Ben Tillman's legacy 

Coming to Terms with Tillman: What are we to do with Pitchfork Ben?

Some years ago, when I was living in downtown Columbia, I would take late-night walks down Main Street to the Statehouse on warm spring or summer nights.

On the vast grounds around that impressive granite capitol, I could walk in reflective silence among the trees and statuary. The monument to the Confederate soldier was here, as well as the monument to Confederate women. There was the monument to Gen. Wade Hampton, sitting upon his great anatomically correct steed, and the more modest bronze image of James F. Byrnes, sitting in judicial robes, a book of law open across his lap.

And there was the other statue which haunted those silent grounds and haunted my conscience. Benjamin Ryan Tillman stood there, larger than life, on a stone pedestal, near the front entrance to the Statehouse. Just stood there in his great bronze overcoat, arms by his sides, fists clenched, glowering down at the world.

That's pretty much the way he went through life, actually. He was an angry, violent man in an angry, violent time, and he rode those emotions to fame and power and a place on the Statehouse lawn.

Tillman was a paramilitary fighter who waged war on the biracial, federally supported state government of Reconstruction. He was present at the Hamburg Massacre of 1876, where black activists were captured and murdered by the "Redshirts." The Reconstruction government collapsed later that year.

Ben Tillman was an ambitious and instinctive politician who hijacked the state Farmers Alliance and rode it to the Governor's Mansion in 1890. As champion of the common man — meaning, of course, the common white man — he was instrumental in the creation of Clemson College and Winthrop College (now universities), as alternatives to the more elite College of South Carolina (now USC) and The Citadel. (He called The Citadel a "dude factory.") He was elected to the U.S. Senate in 1895 and served until his death in 1918.

Throughout his long political career, he was an outspoken white supremacist who used his considerable oratorical gifts to rouse white resentment against black people. As governor he organized the state constitutional convention of 1895, which disenfranchised blacks and established the segregation laws which stood for 70 years.

Tillman was remarkably honest about his means and his ends. On one occasion he proclaimed, "We of the South have never recognized the right of the Negro to govern white men, and we never will. We have never believed him to be the equal of the white man, and we will not submit to his gratifying his lust on our wives and daughters without lynching him."

Another time he said, "We have done our level best [to disenfranchise blacks] ...We stuffed ballot boxes. We shot them. We are not ashamed of it."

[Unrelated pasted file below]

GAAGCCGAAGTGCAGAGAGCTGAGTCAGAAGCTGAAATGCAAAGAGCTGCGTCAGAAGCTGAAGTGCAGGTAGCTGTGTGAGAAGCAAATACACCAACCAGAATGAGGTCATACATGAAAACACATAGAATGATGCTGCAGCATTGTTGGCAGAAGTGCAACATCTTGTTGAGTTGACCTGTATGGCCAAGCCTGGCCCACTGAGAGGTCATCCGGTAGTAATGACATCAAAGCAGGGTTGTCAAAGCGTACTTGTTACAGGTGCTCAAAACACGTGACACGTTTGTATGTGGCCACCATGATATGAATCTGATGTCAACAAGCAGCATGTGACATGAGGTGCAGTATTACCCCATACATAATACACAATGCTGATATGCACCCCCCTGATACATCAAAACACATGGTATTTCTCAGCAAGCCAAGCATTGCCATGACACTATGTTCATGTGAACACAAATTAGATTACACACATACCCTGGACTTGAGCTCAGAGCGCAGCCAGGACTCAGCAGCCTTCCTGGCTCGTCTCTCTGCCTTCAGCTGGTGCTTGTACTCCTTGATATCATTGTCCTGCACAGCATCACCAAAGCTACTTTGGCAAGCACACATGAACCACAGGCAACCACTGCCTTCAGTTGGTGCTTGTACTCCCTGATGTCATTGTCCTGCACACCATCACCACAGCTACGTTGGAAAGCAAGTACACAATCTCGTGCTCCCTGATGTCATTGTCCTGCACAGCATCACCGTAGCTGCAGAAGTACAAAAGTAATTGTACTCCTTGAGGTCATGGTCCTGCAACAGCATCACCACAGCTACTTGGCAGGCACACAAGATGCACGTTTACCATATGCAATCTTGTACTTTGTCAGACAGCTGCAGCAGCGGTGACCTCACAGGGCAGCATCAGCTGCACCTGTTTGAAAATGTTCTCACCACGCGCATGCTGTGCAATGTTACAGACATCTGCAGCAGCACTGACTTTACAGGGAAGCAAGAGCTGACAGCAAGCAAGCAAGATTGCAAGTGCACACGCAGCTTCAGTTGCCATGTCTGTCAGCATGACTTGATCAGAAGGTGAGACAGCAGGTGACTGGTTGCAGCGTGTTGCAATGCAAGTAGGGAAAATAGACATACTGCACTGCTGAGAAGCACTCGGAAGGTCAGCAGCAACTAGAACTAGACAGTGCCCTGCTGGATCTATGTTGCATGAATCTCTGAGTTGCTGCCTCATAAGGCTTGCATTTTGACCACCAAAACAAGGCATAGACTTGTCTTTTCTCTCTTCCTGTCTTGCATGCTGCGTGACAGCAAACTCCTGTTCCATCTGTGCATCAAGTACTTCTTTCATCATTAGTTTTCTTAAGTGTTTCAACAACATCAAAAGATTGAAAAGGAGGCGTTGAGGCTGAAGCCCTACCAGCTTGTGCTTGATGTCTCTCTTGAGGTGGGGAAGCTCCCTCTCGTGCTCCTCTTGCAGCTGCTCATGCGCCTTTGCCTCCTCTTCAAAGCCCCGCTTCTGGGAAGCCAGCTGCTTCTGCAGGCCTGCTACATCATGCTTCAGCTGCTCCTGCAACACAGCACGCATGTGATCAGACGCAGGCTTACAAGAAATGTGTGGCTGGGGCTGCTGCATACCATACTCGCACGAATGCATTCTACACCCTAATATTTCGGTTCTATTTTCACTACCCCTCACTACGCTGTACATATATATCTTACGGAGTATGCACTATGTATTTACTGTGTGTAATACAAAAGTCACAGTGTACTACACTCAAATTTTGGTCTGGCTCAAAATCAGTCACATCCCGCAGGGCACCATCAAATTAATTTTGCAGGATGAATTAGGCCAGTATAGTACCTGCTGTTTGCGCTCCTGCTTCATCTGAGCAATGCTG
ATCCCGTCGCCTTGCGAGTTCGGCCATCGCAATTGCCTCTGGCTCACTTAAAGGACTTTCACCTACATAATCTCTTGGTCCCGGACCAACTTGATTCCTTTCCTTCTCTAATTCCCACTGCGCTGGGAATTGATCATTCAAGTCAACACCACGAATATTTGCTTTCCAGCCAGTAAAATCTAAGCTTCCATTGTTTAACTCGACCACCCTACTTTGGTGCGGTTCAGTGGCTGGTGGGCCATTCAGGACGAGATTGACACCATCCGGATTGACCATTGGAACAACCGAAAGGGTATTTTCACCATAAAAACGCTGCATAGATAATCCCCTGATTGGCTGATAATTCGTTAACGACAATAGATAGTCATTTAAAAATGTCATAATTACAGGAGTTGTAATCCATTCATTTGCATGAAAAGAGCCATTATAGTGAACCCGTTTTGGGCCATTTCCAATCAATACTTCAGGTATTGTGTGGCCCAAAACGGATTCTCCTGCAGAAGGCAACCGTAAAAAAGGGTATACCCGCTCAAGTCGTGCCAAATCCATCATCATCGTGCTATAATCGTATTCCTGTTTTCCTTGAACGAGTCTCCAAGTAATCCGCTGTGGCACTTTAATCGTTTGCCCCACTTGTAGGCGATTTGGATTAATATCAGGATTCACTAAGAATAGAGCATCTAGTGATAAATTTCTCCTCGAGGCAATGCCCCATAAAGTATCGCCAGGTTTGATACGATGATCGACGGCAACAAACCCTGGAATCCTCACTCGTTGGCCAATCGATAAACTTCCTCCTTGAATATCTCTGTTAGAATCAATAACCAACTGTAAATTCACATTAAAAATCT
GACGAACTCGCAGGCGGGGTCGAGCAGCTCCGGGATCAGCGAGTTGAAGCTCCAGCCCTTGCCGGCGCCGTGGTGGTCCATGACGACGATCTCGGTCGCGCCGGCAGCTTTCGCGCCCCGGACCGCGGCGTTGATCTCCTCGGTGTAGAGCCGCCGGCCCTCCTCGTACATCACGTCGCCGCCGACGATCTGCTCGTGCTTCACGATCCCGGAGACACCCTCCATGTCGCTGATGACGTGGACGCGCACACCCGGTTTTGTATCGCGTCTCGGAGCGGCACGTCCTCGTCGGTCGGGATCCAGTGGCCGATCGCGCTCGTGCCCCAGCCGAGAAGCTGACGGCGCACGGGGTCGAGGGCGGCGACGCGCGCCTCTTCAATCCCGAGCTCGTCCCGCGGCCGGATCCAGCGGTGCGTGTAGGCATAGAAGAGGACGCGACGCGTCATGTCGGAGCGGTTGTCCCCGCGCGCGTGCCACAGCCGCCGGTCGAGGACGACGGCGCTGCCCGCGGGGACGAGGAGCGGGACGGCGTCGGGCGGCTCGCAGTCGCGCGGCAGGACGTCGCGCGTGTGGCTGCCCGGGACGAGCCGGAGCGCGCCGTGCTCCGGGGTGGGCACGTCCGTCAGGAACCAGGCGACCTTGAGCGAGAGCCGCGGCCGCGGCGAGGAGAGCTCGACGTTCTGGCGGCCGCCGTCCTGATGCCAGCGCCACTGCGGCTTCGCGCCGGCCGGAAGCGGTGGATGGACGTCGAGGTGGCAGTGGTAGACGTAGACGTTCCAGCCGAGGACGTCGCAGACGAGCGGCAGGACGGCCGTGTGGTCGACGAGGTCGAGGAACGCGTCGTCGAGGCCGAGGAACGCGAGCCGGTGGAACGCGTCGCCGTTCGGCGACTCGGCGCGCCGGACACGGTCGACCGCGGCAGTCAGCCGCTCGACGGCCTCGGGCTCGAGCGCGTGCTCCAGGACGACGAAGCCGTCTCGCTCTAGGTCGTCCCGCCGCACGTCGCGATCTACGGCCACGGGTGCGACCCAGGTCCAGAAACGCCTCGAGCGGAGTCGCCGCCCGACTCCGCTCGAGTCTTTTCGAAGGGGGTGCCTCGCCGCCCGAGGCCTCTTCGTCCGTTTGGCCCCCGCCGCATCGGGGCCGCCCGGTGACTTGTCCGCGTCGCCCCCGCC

This is the man who has welcomed visitors up the concourse to the front of the Statehouse since 1940. I used to fantasize about backing a pickup truck onto the grounds, tossing a rope around Tillman's neck and yanking him off that pedestal. On a quiet summer night in those pre-9/11 days, I could have probably done it and gotten away. Now that may not be necessary.

Rep. Todd Rutherford (D-Richland) has introduced a resolution to remove the statue from the Statehouse grounds. In a counter measure, Columbia Mayor Bob Coble (another Democrat) has proposed putting a plaque on Tillman's pedestal which would give a more balanced assessment of the politician's legacy.

College of Charleston historian Jack Bass favors the second measure.

It's a "complicated" issue, Bass says in a telephone interview, and Tillman was a "complicated" figure.

"Without question, Ben Tillman was a racist," Bass says, but he only reflected the views of the vast majority of Southern whites at the time. When he wasn't on the stump, Tillman actually spoke and worked quietly against lynching. And, the professor adds, Tillman was willing to work with blacks when it was necessary. As governor, he created S.C. State College, in Orangeburg, to educate blacks.

Tillman is "a significant historic figure in South Carolina," Bass says. "To remove that statue is to obscure that part of our history."

Perhaps, but I don't buy it. The facts Bass cites do not atone for the damage Tillman did to a large number of people and to the democratic process in South Carolina. I think it's time to take the old demagogue down from his pedestal and pack him off to some museum. That's what museums are for — to serve as repositories for those ideas and objects we no longer use or cherish, but whose historic or cultural significance we recognize.

I think that's a fair description of Ben Tillman in the 21st century. He should be remembered, not enshrined.

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